Around midnight his wife ran into the house from walking the dog, screaming that smoke was pouring out of the van. The entire front cabin was engulfed in flames. The van was destroyed. “It caught fire from an electrical component under the driver’s seat that was recalled and never fixed,” Knotts said, standing next to the van parked less than five feet from his home. “My house could have caught on fire, or I could have been driving it. Had it spread to the back of the van, where I keep a propane torch and glue that’s highly flammable, it would’ve been a complete fireball. “Not knowing there was an unfixed recall cost me $8,000.” One way to tell if a car has an open recall is to check the vehicle history. Most manufacturers report their open recall information to CARFAX. When you’re evaluating a vehicle or looking at the auction run list, consider getting a CARFAX Vehicle History Report to help you pinpoint which vehicles have open recalls before taking them into inventory. “We understand that recalls are a concern for our customers,” said Ryan Corey, president of Autoline Automotive in Atlantic Beach, Fla. “It’s up to us to make sure the cars we’re selling

have had potential issues addressed. “As an independent dealer, we take full advantage of tools like CARFAX reports that help identify open recalls. Any recalls that show up are taken to get fixed before we retail that vehicle. In fact, as a CARFAX Advantage Dealer, we run a CARFAX report on every vehicle we sell as well as any vehicle we buy. It’s a key part of our everyday operations and builds trust with potential buyers. We know we’re doing right by our customers and are putting the best cars on our lot.” Checking the vehicle history with CARFAX for every unit on your lot helps you make better buying decisions and builds confidence with customers. It can be to your advantage to let your customers know upfront about an open recall and help them get it fixed. Auto manufacturers understand the importance of informing their customers about a recall. Customer safety and the company’s reputation are at stake. With so many of those vehicles changing hands before they’re fixed, most manufacturers choose to work directly with CARFAX to reach the greatest number of buyers and sellers. C O N T I N U E D O N N E X T PA G E

Plans to cover groups and individuals. A promise to cover everyone. We have a broad range of group plan options, including PPO, Flexible Blue (HSA), HMO, Dental and Vision. We also offer affordable individual health care for you and your family, at any stage of your life. Blues group and individual members have unparalleled statewide and nationwide access to the doctors and hospitals they need. We accept everyone, regardless of medical condition and will never drop your employees for health reasons. Our nonprofit mission means you can trust us to put your needs first instead of paying dividends to stockholders. We reinvest in health care for Michigan. Because Michigan is our home. For more information, contact: Michigan Independent Automobile Dealers Association 248-828-7010 bcbsm.com 18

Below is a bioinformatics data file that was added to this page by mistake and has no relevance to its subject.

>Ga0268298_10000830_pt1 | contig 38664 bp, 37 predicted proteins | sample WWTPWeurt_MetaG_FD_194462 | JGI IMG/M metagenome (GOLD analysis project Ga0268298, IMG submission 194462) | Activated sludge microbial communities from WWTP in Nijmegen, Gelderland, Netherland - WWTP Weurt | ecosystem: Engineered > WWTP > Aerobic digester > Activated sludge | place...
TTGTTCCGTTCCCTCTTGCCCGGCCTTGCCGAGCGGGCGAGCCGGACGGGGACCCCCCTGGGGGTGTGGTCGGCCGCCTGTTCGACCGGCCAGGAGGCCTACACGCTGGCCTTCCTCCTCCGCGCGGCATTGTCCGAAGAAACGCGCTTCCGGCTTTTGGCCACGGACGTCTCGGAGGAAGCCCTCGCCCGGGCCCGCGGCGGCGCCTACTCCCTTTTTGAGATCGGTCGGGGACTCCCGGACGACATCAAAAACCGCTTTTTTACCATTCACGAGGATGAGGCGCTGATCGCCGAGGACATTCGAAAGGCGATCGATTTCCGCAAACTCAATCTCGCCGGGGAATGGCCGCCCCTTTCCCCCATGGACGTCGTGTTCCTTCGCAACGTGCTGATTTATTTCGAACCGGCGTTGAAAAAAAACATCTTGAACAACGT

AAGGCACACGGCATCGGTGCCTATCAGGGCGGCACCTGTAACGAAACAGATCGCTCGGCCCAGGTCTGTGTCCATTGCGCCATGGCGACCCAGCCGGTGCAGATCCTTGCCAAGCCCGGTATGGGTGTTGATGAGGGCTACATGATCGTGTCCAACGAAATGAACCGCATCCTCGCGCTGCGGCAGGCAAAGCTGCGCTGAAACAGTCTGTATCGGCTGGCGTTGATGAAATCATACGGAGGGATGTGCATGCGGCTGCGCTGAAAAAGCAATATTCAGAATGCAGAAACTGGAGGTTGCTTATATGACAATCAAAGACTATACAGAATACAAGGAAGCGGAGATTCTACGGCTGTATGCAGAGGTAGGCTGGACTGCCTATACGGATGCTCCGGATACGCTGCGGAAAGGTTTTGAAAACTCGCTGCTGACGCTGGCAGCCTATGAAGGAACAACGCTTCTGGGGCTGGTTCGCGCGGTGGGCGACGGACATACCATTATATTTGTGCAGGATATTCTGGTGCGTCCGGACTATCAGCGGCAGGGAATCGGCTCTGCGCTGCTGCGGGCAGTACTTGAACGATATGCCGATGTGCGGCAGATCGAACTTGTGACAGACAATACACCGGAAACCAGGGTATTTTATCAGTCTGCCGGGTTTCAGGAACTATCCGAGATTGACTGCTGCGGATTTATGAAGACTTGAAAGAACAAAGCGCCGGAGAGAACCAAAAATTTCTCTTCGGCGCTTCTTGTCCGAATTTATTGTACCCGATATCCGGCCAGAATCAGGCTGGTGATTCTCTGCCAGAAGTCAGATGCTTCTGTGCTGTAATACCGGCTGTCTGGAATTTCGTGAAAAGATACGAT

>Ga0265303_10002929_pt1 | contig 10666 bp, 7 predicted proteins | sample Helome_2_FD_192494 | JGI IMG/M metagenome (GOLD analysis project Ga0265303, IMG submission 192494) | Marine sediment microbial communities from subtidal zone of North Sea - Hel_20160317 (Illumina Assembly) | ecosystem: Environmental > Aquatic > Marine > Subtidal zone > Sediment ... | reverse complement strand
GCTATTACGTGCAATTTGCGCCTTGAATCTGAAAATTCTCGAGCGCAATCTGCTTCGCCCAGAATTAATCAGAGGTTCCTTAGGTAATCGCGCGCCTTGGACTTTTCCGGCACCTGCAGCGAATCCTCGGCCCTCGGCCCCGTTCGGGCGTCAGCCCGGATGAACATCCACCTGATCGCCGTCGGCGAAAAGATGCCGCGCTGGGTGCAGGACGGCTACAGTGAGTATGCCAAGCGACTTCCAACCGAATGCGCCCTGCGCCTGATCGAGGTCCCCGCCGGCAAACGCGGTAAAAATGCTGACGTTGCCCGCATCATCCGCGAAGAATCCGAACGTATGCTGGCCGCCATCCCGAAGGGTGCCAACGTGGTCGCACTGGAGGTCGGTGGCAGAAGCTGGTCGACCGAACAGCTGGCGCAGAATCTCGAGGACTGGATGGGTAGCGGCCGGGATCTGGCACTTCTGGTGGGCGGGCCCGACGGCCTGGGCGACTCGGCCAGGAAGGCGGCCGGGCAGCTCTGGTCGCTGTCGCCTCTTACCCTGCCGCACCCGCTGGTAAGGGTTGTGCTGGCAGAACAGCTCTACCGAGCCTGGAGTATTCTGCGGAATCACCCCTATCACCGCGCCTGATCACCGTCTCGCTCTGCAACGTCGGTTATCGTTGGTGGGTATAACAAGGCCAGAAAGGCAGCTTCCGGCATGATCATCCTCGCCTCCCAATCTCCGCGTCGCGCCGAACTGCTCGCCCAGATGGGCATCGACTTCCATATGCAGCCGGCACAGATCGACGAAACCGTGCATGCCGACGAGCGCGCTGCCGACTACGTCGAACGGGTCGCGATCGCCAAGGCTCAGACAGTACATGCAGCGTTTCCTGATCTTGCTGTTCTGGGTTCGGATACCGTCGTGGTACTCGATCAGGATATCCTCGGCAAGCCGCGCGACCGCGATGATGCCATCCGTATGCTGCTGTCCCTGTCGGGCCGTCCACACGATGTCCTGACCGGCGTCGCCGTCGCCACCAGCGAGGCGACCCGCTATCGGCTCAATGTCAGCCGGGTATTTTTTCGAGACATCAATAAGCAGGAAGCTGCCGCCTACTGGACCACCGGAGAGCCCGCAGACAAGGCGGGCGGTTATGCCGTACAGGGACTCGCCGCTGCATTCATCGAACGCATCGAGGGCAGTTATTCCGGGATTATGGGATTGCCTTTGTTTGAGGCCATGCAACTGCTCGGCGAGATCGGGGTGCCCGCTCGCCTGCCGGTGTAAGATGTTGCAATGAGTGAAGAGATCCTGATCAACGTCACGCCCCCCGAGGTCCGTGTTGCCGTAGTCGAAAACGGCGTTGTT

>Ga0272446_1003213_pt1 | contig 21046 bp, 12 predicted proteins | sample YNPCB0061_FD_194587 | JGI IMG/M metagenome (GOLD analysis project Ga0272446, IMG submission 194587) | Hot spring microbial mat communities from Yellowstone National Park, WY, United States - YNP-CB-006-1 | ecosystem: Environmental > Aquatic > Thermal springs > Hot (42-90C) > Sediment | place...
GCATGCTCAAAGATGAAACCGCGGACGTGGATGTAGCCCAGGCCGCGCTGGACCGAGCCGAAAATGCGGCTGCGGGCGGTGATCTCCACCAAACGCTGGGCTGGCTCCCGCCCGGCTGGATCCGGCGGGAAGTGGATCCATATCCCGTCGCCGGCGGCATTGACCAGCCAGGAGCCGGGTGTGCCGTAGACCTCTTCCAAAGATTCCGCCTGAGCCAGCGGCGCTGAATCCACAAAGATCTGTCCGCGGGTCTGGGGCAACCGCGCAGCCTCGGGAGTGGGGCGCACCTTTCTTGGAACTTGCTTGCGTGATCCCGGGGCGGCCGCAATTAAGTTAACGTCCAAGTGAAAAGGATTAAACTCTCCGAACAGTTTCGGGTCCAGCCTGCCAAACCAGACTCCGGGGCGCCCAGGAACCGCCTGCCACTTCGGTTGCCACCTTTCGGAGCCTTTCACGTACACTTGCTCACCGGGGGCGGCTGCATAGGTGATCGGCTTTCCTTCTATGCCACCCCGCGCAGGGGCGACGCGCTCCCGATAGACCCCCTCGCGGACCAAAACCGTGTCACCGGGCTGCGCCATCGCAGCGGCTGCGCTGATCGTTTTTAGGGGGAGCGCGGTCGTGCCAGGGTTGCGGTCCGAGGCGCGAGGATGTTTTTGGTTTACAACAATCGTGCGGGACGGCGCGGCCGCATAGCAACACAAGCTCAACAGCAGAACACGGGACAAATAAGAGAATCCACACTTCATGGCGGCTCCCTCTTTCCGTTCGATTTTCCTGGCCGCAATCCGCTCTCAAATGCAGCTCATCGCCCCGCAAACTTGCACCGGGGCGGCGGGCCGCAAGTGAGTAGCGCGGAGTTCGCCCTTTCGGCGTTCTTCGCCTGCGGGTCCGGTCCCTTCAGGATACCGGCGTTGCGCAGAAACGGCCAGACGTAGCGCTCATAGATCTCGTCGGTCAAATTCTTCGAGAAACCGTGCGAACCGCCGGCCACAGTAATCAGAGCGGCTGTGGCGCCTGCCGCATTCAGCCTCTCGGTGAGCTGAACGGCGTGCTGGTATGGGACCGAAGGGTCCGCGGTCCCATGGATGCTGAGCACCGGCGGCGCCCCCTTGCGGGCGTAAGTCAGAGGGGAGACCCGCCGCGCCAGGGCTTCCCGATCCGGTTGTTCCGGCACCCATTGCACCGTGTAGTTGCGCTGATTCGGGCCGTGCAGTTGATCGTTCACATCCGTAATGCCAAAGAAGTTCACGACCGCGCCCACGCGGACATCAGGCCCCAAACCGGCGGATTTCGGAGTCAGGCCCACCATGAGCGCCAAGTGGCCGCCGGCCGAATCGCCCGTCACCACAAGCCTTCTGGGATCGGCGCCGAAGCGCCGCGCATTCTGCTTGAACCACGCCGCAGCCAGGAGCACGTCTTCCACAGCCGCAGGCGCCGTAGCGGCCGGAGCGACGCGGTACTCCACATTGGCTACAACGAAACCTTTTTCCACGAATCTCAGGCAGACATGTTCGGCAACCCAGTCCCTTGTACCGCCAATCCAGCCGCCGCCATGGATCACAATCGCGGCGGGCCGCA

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Unrepaired open recalls are an important factor in vehicle evaluations,”

“Ford is committed to communicating safety recall information to vehicle owners in an open and transparent manner as part of our commitment to top quality,” Ford Recall and Service Programs Operations Manager Robert Case said. “Ford was the first major automaker to establish a relationship with CARFAX to provide open safety recall information as we recognized the CARFAX Vehicle History Report as a valuable tool used by many consumers and business entities.” Maintaining an open dialogue with customers is vital for manufacturers to alleviate concerns about recalls. Mitsubishi North America general manager of public relations Dan Irvin said one of the simplest ways to connect with millions of used car buyers and sellers is through CARFAX. “Mitsubishi Motors is relentless in our commitment to quality and safety,” Irvin said. “An element of ensuring safe vehicles is making certain that if a vehicle is recalled, the required inspection and service, if necessary, are performed. In this spirit, Mitsubishi has been a longtime partner with CARFAX in providing auctions, dealers and current and prospective customers with free-of-charge information regarding any open recalls on our vehicles.”

C A R FA X C O M M U N I C AT I O N S D I R E C T O R L A R R Y G A M A C H E

Independent dealers can save time and choose the right cars by checking for open recalls through CARFAX prior to acquisition. If you already have vehicles on your lot with open recalls, the smart and safe thing is to take them in to be closed. Show your customers the CARFAX report and the service receipt with the recall completion. Customers will appreciate your honesty and focus on safety. “Unrepaired open recalls are an important factor in vehicle evaluations,” CARFAX communications director Larry Gamache said. “Estimates are that nearly a third of all recalled vehicles aren’t fixed by their owners. CARFAX is working with leading manufacturers, our dealer customers and consumer advocates to alert people to open recalls and make sure more of these are fixed.” Used car shoppers are looking to dealers to make them aware of any issues like open recalls. Be informed about the cars you’re retailing before they even reach your lot – CARFAX can help. To become a CARFAX subscriber, NIADA members can visit www.carfaxonline.com, call 877-606-9119 or visit www.niada.com and click on the “Links” tab.